TOPEKA, Kansas, February 24, 2011 (LifeSiteNews.com) - Judge Richard Anderson took the stand Wednesday in the ethics trial against former Kansas Attorney General Phill Kline, testifying that he believed “probable cause” existed for Kline to open up an investigation into Planned Parenthood and George Tiller’s alleged illegal failures to report the sexual abuse of children.

Anderson, a Shawnee County district judge for 13 years, said Kline filed an application to open an inquisition on the abortion providers in fall 2003. The Kansas capital Topeka is located in Shawnee county.

“I was chief judge at the time, and was duly assigned at that time,” Anderson told Kline’s legal counsel Reid Holbrook.

He said the Kline investigation began over “failure to report child abuse” by Comprehensive Health Planned Parenthood (CHPP) and George Tiller’s Women’s Health Care (WHC) abortion clinic.

“Essentially the mandatory child abuse reports hadn’t been made,” he said.

The application report with the evidence was prepared by Kline’s chief investigator, Tom Williams. Later trial testimony that day established that Williams was an expert investigator with 31 years of experience as a US agent with the Federal Bureau of Investigation and US Treasury Department, including investigating organized crimes, drugs, white-collar crime, and public corruption.

Anderson testified that Williams had presented to him a serious problem: the abortion records on file with the Kansas Department of Health and Environment (KDHE) on underage girls did not match up with child rape reports filed with Social and Rehabilitative Services (SRS).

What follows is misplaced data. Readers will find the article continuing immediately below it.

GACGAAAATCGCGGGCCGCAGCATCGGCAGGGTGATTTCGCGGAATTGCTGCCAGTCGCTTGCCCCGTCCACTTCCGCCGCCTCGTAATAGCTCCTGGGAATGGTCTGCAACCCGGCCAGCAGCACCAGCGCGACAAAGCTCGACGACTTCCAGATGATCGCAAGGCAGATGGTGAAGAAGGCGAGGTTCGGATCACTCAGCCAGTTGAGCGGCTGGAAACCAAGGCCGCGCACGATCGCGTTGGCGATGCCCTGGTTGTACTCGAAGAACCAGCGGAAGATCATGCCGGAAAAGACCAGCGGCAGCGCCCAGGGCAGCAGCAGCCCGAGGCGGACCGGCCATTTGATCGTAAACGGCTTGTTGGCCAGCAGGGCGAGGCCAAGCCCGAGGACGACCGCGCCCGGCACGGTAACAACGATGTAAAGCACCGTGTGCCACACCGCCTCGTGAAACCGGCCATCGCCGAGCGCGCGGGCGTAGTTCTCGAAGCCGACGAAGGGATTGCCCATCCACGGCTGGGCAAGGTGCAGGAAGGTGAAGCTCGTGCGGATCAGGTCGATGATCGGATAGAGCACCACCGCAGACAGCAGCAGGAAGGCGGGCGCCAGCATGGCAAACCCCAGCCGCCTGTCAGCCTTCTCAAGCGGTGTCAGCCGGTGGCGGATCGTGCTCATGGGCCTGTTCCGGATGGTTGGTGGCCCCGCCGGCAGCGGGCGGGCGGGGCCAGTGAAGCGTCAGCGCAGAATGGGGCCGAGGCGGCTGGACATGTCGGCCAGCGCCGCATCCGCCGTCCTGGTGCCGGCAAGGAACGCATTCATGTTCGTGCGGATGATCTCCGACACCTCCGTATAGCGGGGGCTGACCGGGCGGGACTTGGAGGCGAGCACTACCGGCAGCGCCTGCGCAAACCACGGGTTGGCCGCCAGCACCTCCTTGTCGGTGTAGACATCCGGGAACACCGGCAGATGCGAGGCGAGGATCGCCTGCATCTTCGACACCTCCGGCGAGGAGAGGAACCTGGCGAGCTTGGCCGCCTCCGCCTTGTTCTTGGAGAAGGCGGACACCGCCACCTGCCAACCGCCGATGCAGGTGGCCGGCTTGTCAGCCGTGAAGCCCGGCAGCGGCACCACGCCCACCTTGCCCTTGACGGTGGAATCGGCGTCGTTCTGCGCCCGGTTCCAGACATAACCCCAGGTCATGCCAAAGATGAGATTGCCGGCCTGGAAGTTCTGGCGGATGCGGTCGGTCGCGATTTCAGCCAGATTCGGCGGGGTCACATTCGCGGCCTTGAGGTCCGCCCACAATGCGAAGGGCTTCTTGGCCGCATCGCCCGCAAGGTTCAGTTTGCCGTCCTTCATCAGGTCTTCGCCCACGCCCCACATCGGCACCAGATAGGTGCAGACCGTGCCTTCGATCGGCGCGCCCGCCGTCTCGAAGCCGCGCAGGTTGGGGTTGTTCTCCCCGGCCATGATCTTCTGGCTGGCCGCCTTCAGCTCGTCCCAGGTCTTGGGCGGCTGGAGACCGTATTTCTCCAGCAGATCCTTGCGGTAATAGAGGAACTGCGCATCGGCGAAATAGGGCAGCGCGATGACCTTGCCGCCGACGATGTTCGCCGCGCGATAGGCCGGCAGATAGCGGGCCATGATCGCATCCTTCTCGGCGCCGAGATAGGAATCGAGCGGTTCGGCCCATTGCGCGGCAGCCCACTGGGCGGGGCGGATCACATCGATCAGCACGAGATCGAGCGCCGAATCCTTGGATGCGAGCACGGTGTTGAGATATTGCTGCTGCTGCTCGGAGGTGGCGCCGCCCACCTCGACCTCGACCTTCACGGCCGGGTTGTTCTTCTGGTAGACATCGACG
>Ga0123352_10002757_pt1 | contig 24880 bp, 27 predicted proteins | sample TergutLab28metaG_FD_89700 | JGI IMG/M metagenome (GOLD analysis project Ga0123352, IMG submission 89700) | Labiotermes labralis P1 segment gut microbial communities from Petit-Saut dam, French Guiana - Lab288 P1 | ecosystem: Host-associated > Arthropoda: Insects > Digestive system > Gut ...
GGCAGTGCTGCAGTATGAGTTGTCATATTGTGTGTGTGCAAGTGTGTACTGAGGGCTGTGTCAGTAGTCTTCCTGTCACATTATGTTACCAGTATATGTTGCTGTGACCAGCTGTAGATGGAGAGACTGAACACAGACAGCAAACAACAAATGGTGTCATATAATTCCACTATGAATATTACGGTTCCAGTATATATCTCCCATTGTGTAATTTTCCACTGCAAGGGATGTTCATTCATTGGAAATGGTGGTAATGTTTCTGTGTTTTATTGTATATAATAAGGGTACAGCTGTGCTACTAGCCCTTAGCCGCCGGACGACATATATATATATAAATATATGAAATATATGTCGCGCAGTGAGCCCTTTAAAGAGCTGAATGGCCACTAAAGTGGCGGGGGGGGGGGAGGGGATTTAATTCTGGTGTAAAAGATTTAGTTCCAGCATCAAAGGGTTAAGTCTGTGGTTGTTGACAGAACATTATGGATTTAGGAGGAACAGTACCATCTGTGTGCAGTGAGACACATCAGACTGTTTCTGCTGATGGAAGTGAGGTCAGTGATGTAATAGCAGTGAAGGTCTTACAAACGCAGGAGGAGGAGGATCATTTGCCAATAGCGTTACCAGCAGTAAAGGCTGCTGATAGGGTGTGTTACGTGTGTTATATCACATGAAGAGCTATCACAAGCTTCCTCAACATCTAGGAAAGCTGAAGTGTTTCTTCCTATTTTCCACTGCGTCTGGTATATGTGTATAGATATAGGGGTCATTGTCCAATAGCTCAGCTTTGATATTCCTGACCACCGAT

The judge said that Williams needed more information in order to account for the “disparity,” and so Anderson granted his request to subpoena SRS for more information.

On May 26, 2004 Anderson also granted the request of Stephen Maxwell, Kline’s chief prosecutor in the AG office, to subpoena the names of the abortion providers making the reports: later identified as Comprehensive Health Planned Parenthood in Overland Park, Johnson County and George Tiller’s Women’s Health Care Services abortion clinic in Wichita.

Evidence entered into the trial later that afternoon showed that in the period 2001-2003, just four reports of sexual abuse of children were filed by abortion providers in 249 abortion cases with girls under 15 years old. During 2002-2003 alone, there were 166 abortions on girls under 15 years old. Earlier testimony on Tuesday from Phill Kline revealed that among the 166 abortions, CHPP and Tiller had each reported just one case of child rape.

Anderson said he was going to subpoena CHPP and WHCS on the basis of “reasonable suspicion”, but instead decided that the evidence fulfilled the higher standard of “probable cause” of criminal wrongdoing, required for a search warrant.

Maxwell approached Anderson about getting a search warrant instead of a subpoena. Anderson said that while the evidence met the burden of proof for a finding of “probable cause”, he told Maxwell that getting a search warrant would be unwise for the inquisition, and could disrupt the privacy of patients at the clinics. He said Maxwell later considered this, and came back instead with a subpoena with the “probable cause” finding on it.

Anderson said he signed this subpoena with the “probable cause” finding, although it was much higher than the threshold of “reasonable suspicion”. The Kansas Supreme Court in later litigation instructed him to revise the original subpoena, and reissue it with the probable cause finding instead.